. In Calcutta, emphasis is on devotion (bhakti) to the goddess as Kali:

She is "the loving mother who protects her children and whose fierceness guards them. She is outwardly frightening – with dark skin, pointed teeth, and a necklace of skulls – but inwardly beautiful. She can guarantee a good rebirth or great religious insight, and her worship is often communal – especially at festivals, such as Kali
Kali
Puja and Durga
Durga
Puja . Worship may involve contemplation of the devotee's union with or love of the goddess, visualization of her form, chanting mantras, prayer before her image or yantra, and giving offerings."

At Tarapith, Devi's manifestation as Tara ("She Who Saves") or Ugratara ("Fierce Tara") is ascendant, as the goddess who gives liberation (kaivalyadayini). The forms of sadhana performed here are more yogic and tantric than devotional, and they often involve sitting alone at the ground, surrounded by ash and bone. There are shamanic elements associated with the Tarapith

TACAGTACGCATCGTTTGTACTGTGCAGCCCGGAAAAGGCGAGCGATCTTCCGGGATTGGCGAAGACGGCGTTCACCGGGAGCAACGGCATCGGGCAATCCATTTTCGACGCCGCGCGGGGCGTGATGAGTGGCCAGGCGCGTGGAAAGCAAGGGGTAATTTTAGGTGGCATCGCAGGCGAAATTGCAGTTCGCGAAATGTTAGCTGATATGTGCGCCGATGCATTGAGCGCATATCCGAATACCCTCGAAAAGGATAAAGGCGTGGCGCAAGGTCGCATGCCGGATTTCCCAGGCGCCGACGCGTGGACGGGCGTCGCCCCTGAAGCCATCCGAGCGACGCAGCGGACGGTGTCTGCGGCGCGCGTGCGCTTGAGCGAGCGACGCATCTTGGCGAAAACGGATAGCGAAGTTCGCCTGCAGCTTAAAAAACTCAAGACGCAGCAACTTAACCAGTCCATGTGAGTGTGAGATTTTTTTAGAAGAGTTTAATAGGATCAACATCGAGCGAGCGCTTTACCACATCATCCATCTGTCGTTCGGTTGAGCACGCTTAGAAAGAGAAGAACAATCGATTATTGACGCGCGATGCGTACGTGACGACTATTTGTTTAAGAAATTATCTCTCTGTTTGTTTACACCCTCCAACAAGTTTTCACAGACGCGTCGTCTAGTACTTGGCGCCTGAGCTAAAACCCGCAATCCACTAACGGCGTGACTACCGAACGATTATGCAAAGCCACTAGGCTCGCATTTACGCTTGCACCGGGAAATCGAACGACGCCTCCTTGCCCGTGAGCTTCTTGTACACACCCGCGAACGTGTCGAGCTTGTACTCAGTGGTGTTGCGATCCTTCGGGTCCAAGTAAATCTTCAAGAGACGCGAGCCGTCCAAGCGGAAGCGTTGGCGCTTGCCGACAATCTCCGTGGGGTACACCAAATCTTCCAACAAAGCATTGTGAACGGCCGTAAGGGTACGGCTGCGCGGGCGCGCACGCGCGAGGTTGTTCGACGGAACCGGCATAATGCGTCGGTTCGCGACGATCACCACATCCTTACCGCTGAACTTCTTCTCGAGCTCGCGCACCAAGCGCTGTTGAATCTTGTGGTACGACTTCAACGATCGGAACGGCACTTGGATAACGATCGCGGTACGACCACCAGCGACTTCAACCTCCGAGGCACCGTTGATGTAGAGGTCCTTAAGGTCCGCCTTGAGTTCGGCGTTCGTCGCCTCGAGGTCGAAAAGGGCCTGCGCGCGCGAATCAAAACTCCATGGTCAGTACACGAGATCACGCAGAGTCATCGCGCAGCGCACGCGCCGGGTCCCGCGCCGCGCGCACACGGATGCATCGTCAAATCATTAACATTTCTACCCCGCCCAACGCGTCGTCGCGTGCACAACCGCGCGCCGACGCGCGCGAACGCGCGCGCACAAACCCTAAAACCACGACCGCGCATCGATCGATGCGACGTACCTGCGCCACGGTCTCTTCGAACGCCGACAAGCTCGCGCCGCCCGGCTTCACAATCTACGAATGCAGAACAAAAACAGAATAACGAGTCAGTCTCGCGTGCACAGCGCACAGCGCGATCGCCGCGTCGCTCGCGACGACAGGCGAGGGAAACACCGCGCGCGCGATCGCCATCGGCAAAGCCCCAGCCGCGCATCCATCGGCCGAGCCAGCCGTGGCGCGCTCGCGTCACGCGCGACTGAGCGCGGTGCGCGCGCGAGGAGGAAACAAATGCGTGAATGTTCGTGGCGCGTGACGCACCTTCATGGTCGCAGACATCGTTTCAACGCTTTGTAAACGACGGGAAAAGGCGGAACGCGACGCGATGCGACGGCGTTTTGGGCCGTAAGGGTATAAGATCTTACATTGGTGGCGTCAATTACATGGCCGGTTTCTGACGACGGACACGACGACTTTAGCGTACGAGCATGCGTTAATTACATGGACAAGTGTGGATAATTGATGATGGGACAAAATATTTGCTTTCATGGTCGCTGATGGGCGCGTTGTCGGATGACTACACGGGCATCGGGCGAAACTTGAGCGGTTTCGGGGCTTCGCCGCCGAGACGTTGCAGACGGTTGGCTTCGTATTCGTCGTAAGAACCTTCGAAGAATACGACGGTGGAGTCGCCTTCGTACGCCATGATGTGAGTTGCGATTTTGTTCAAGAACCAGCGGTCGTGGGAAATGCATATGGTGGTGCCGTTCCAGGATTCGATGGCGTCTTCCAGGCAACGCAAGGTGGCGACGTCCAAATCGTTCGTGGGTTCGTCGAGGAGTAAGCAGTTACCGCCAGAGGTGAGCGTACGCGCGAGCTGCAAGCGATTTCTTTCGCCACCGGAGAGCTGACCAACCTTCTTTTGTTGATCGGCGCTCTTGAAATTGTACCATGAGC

Tarapith
tradition, including "conquest of the goddess', exorcism, trance, and control of spirits."

The philosophical and devotional underpinning of all such ritual, however, remains a pervasive vision of the Devi
Devi
as supreme, absolute divinity. As expressed by the nineteenth-century saint Ramakrishna
Ramakrishna
, one of the most influential figures in modern Bengali Shaktism:

Kali
Kali
is none other than Brahman. That which is called Brahman
Brahman
is really Kali. She is the Primal Energy. When that Energy remains inactive, I call It Brahman, and when It creates, preserves, or destroys, I call It Shakti
Shakti
or Kali. What you call Brahman
Brahman
I call Kali. Brahman
Brahman
and Kali
Kali
are not different. They are like fire and its power to burn: if one thinks of fire one must think of its power to burn. If one recognizes Kali
Kali
one must also recognize Brahman; again, if one recognizes Brahman
Brahman
one must recognize Kali. Brahman
Brahman
and Its Power are identical. It is Brahman
Brahman
whom I address as Shakti
Shakti
or Kali.

FESTIVALS

Shaktas celebrate most major Hindu
Hindu
festivals, as well as a huge variety of local, temple- or deity-specific observances. A few of the more important events are listed below: